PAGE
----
Thursday, February 2, 2012

In Class Notes - Great Expectations

1.       Characters
- Miss Havisham: wealthy woman, was going to educate Pip, encourages Pip to seek greater objectives in his future than a blacksmith, pays for Pip to become a blacksmith apprentice
- Estella: Miss Havisham's daughter, is forced by mother to get close to guys, then break their heart.  Tries to harden Estella's heart towards men so that she won't be hurt by a man the way she was
- Mrs. Joe- cranky, discouraging toward Pip, negative figure in Pip's life
- Joe: Pip's father figure, blacksmith, has great relationship with Pip, Pip shows him admiration
- Convict: threatening, has a good side (didn't get Pip in trouble when he could've)

2.       Family
- lives with his sister Mrs. Joe
- Joe is his father figure, married to his sister

3.       Time Period
- early 1800's

4.       Literary Techniques
- Foreshadowing: Graveyard is dark, and eery
- Allusion: Hercules- to describe Joe
- Syntax: low-class diction
- Irony: Mrs. Joe uses "tickler" to beat Pip

Wednesday, February 1, 2012

Q&A: Great Expectations

1.  Who does Pip meet in the village churchyard on Christmas Eve?
2.  Being an orphan, who does Pip live with? How do they treat him?
3. What does Pip feel guilty about? What does this reveal about him?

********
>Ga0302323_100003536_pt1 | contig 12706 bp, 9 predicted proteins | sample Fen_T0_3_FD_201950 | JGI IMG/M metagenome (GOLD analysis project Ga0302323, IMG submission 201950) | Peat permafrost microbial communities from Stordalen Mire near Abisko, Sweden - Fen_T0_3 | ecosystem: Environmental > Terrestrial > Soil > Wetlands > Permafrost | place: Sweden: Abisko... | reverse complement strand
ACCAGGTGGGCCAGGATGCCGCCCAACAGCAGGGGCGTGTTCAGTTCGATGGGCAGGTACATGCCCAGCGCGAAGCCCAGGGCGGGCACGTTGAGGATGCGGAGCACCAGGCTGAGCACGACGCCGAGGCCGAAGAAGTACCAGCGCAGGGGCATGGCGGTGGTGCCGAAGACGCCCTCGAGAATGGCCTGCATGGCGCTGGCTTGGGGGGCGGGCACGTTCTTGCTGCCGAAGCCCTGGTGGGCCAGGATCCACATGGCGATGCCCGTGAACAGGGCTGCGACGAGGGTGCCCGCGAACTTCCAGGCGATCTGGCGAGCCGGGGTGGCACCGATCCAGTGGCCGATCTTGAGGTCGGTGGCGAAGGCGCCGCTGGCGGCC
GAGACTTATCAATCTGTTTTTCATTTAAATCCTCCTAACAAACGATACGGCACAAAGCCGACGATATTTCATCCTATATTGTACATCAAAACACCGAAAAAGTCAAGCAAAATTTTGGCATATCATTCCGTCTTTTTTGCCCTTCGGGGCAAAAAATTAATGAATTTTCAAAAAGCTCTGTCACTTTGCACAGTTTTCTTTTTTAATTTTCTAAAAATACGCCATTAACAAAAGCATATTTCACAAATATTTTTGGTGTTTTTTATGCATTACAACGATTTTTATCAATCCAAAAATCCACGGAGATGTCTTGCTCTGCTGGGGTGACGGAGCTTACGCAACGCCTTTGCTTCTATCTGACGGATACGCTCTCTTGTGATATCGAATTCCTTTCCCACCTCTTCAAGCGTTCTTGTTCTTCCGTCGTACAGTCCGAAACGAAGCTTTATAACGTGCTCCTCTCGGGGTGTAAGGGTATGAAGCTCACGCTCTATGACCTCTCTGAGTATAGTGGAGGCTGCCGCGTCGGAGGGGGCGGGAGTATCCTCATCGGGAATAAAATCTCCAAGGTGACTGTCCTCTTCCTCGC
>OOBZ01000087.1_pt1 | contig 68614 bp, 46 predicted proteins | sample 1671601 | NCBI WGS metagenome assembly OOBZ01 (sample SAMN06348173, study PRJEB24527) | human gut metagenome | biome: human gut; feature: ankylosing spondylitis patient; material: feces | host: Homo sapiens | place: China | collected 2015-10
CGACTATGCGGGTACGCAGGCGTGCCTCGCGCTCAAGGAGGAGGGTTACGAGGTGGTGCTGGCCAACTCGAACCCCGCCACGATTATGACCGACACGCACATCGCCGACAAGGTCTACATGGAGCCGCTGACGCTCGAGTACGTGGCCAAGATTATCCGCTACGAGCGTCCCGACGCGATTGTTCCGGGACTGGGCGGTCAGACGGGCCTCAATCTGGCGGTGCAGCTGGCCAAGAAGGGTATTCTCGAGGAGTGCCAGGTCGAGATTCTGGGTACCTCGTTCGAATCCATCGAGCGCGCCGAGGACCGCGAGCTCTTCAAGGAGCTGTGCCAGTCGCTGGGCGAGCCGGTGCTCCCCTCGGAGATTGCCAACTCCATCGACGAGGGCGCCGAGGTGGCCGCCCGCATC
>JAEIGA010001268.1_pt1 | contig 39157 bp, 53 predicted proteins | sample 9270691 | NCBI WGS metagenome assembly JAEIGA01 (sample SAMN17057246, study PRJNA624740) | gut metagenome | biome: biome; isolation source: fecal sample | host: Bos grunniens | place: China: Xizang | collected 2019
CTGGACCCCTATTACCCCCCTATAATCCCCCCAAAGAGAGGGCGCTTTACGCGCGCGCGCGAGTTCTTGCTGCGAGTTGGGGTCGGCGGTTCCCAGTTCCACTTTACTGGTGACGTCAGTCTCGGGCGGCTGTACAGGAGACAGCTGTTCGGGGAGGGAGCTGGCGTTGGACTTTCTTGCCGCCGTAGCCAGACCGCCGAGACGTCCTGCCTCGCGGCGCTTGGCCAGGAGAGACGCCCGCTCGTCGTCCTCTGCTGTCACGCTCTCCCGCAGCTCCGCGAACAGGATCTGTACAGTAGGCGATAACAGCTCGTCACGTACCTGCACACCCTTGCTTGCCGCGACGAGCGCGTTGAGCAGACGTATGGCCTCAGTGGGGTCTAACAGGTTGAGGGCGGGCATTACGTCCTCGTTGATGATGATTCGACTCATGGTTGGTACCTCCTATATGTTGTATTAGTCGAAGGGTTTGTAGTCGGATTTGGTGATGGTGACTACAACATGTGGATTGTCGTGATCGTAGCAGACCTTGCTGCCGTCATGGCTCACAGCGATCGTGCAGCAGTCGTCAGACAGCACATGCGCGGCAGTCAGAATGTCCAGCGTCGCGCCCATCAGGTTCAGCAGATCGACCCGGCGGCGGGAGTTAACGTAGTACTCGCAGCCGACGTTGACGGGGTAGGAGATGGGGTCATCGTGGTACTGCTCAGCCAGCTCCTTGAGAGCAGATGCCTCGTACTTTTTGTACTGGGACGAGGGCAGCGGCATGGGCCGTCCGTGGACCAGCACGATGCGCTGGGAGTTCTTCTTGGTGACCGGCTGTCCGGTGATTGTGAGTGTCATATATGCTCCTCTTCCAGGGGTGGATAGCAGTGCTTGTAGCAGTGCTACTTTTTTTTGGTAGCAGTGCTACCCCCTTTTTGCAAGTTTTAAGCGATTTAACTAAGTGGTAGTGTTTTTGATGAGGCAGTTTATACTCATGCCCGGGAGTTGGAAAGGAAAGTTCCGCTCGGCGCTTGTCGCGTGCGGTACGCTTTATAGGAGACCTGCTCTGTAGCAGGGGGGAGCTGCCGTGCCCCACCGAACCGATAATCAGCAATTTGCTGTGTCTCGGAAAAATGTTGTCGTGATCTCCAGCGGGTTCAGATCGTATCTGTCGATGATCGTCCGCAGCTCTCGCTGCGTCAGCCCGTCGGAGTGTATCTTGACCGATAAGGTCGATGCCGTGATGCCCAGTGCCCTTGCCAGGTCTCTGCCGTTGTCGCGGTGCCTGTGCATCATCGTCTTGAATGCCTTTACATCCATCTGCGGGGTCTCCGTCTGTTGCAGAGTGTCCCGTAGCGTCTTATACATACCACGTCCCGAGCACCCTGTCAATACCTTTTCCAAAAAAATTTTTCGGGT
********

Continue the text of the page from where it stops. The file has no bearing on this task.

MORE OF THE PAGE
4. What thoughtful thing does the convict do when he is caught by a search party?
5. Why does Pip want to confess to Joe about his interactions with the convict?
6. How does Pip react from discouragement from others?
7. What causes Pip to want to get serious about his education?
8. What does "the file" represent?
9. Why is Miss Havisham obsessed with weddings?
10. What are Pip's thoughts about being a blacksmith?

1. Pip meets an escaped convict, whom threatens him into bringing him food and cutting him free from his chains the following morning.
2. Pip lives with his older sister and Joe.  His sister treats him horribly; constantly putting him down or getting angry at him.  Joe and Pip have a great relationship, he often finds comfort in Joe when his sister is treating him bad.
3. Pip feels guilty about stealing from his pantry and a file for the convict. This reveals Pip has great morals and is innocent.
4. The convict does not reveal how Pip helped him out previously. This shows he may have a good side.
5. Pip wishes to tell Joe about how he helped the convict and stole things.  He can't stand lieing to Joe.
6. Pip does not take criticism from others well.
7. When Estella tells Pip he is going to lead a common life, Pip wants to become serious about his education and make something out of himself.
8. "The file" represents Pip's guiltiness.
9. She is obsessed with weddings because is appears she has been wronged by a man, and is still bitter about it.
10. Pip does not want to be a blacksmith. It is too common of a life.